Hot or Not?

January 23, 2009 - by: Troy Foster 5 COMMENTS

Litigation value: $0

In the Prince Family Paper episode of The Office, the employees of Dunder Mifflin Scranton act inappropriately and potentially create liability for the company on two different fronts. But fortunately, as seems to be the case quite often this season, no one does anything to definitely create liability for the company. That doesn’t mean we approve of their conduct, though, as literally everyone in the office was in on the shenanigans.

First, let’s deal with Michael Scott and Dwight Schrute. Like in the 8th grade, Michael and Dwight’s spy mission to Prince Family Paper was inappropriate, awkward, and just felt wrong. However, as legitimate competitors, Dunder Mifflin is entitled to compete with Prince Family Paper, even if they’re slimy about it. And the customer list Michael and Dwight got from Mr. Prince could have been a trade secret –- if he hadn’t just given it to Michael so freely. So, at the end of the day, Michael’s and Dwight’s behavior might not have been ethical, but it was probably legal.

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Take a Seat

December 05, 2008 - by: Dominic Verstegen 0 COMMENTS

Litigation value: $0

While everyone at Dunder Mifflin seemed a little more animated than usual on “The Surplus” episode of The Office, fortunately there was nothing that I saw that anyone did to create liability for the company in terms of a lawsuit. Obviously, I don’t recommend secretly marrying a coworker against her will, but that isn’t going to lead to a verdict against Dunder Mifflin.

Despite this, there were still things that we can learn from “The Surplus.” The thing that stuck out to me the most was Pam’s kissing up to Michael when she was trying to get him to choose new chairs over a new copier. She dolled herself up and made several flattering comments about how nice Michael’s back side looked in those $9 pants.

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Dunder-Sponsored Drinking

November 14, 2008 - by: Troy Foster 4 COMMENTS

Cost of drinks: $500
Litigation Value: $100,000 – $1,000,000 (depends on how seriously someone gets hurt and who it is)
Watching the Drunken Debauchery: Priceless, but probably not worth the risk.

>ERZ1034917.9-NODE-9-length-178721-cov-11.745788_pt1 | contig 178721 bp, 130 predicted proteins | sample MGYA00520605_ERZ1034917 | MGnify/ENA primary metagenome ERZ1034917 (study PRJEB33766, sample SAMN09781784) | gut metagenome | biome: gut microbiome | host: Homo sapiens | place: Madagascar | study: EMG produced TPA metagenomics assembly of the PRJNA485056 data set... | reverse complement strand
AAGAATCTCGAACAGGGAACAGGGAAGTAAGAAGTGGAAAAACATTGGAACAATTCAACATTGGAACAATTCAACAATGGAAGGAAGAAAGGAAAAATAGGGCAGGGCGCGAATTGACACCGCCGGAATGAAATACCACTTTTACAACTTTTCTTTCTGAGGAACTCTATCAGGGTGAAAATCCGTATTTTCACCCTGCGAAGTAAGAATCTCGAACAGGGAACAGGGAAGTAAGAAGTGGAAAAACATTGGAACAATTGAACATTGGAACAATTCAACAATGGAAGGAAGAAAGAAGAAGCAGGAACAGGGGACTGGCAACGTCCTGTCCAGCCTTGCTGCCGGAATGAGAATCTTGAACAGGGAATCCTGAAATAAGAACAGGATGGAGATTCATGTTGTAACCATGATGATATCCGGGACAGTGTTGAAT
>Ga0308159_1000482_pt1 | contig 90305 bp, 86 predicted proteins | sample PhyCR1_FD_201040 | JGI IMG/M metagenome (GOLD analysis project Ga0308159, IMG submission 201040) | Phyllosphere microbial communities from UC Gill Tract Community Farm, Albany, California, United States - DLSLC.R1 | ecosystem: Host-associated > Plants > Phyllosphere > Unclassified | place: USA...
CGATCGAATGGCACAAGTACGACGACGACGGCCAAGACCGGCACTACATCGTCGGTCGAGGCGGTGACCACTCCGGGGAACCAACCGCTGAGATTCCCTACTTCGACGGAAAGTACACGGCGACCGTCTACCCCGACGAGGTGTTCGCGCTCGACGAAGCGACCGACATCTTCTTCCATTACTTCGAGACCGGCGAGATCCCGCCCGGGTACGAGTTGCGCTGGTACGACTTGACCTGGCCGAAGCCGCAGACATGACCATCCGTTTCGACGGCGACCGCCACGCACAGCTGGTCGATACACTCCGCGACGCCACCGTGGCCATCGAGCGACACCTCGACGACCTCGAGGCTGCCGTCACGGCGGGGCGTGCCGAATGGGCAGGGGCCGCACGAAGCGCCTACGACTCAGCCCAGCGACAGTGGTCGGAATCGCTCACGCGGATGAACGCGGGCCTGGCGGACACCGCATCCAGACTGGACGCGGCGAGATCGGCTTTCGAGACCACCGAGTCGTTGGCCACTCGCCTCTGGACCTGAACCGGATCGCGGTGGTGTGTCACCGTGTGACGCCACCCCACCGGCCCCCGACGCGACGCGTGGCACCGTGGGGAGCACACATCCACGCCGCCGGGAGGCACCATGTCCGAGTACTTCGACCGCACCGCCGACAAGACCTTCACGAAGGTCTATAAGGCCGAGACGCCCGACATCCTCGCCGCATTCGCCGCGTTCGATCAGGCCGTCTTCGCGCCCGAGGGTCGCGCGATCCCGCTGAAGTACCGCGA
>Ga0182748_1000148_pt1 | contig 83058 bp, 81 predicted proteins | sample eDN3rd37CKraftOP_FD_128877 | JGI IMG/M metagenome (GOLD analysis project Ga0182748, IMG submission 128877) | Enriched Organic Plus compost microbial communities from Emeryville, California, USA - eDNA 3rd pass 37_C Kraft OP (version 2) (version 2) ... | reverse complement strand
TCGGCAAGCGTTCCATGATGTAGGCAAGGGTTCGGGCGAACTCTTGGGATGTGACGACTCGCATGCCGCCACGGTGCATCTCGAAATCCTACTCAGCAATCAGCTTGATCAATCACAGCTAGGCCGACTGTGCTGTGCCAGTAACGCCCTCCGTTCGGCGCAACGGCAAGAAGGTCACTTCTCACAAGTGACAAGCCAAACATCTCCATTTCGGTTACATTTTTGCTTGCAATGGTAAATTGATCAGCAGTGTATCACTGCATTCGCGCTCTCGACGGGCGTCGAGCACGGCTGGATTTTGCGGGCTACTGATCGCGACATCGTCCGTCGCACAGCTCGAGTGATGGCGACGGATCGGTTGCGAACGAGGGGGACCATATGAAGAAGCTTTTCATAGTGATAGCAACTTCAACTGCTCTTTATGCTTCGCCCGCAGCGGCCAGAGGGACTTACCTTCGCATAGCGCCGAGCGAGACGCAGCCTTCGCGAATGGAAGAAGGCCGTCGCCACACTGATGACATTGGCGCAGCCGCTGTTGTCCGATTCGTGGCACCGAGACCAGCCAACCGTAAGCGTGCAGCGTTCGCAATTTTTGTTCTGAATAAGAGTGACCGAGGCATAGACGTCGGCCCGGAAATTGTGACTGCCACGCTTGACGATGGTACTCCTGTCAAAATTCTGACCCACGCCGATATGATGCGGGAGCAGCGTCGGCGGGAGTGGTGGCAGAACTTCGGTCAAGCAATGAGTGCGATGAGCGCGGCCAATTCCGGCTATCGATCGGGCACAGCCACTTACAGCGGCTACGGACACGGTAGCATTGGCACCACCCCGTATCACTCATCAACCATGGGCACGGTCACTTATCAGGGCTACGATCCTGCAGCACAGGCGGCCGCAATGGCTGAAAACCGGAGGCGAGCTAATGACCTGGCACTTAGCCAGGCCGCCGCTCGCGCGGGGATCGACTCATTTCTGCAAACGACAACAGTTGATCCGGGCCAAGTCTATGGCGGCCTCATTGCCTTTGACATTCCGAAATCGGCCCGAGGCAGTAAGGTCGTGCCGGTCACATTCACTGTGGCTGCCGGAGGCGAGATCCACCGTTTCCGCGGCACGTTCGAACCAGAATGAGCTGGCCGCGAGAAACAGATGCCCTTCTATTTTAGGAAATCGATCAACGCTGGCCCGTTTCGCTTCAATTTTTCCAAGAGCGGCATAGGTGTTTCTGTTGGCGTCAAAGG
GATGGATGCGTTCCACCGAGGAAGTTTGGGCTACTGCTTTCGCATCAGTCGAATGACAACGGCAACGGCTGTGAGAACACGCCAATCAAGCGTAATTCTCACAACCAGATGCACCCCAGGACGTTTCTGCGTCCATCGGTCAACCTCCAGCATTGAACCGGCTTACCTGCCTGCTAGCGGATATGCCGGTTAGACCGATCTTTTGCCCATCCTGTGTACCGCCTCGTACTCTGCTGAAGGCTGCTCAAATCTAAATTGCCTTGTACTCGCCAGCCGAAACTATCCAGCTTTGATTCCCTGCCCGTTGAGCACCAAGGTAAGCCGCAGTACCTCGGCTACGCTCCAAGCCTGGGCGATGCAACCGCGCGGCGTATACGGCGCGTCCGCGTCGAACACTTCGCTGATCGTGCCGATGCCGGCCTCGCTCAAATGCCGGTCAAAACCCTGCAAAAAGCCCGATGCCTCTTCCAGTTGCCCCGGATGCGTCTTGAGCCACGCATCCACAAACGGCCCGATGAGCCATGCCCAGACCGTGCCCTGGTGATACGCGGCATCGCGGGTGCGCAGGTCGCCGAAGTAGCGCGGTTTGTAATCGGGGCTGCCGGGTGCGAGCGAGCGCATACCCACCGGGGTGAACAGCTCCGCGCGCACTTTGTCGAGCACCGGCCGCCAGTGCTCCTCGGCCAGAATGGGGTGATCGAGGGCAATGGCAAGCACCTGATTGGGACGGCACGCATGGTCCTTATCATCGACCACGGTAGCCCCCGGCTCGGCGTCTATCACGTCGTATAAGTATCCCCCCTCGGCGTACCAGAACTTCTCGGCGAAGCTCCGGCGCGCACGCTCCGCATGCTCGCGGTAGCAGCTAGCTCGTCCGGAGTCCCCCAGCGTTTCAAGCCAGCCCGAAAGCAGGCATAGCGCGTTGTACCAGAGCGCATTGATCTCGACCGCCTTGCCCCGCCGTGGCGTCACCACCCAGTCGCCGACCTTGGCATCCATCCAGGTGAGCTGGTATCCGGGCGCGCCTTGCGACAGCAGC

The problem that caught my attention during the “Business” Trip episode of The Office was the company-sponsored drinking event that led to Andy and Oscar drunk-dialing Angel and Michael going home with the concierge. When employees get drunk at office parties, the company can be held liable for their actions.

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Anchors Away

June 26, 2008 - by: Troy Foster 4 COMMENTS

Another week without even a rerun, so to find something to write about, we turn to Steve Carrell’s movie catalogue. Anchorman proves to provide plenty of HR lessons — lessons that are strikingly similar to those we see with Michael Scott and gang in Scranton.

LITIGATION VALUE: $1,000,000 (in pre-inflation, 1976 dollars).

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Pimping Out Pam

May 08, 2008 - by: Troy Foster 4 COMMENTS

HARASSMENT CLAIMS: $200,000 – $300,000.

NEGLIGENCE/PERSONAL INJURY CLAIMS: $50,000 – $75,000.

WATCHING ANDY EAT IT IN THE SAND PIT: Priceless.

It is truly my honor to take over this blog for my good friend, Julie Elgar. She has provided us all with great practical and legal tips over the past year, and we will miss her. Though big shoes to fill, I promise to do the same, and I guarantee that we’ll all have fun. As a former HR professional myself, I understand the importance of humor in the face of our daily challenges.

Well, this week’s episode gives me the opportunity to talk about HR Rule #1: Never offer up your employee’s body for bidding. Michael’s attempt to lure Justin to Dunder Mifflin by letting him know that Pam is the “office hottie” and that she will “do” him given her reputation for dating her co-workers is just not good manners. That aside, it is obviously really bad evidence. A less obvious complication is that Oscar (who Michael referred to as “Oscar Mayer Weiner Lover” in last week’s show) was visibly offended. Though not the target of Michael’s comments at the job fair, Oscar could also bring a harassment claim because he took offense to these sexually-charged comments about Pam. And, Michael’s comment when witnessing Pam and Jim making out in the office is generally not the type of reprimand that we advise employers to give employees for such inappropriate conduct. Instead, “kiss her real good” is more probably another sexually-charged comment that is simply the cherry on top of Pam’s (and possibly others’) harassment claim.

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Chair Model

April 18, 2008 - by: Julie Elgar 2 COMMENTS

LITGATION VALUE:  $6,000 – $10,000

Despite what you might think, Michael’s demand that all employees provide him with candidates to serve as the mother of his children does not violate any major employment law.  After all, Michael made the demand of all employees and not, for example, only female employees or employees of a particular race.  Continuing to employ an incompetent manager isn’t illegal.  Yet.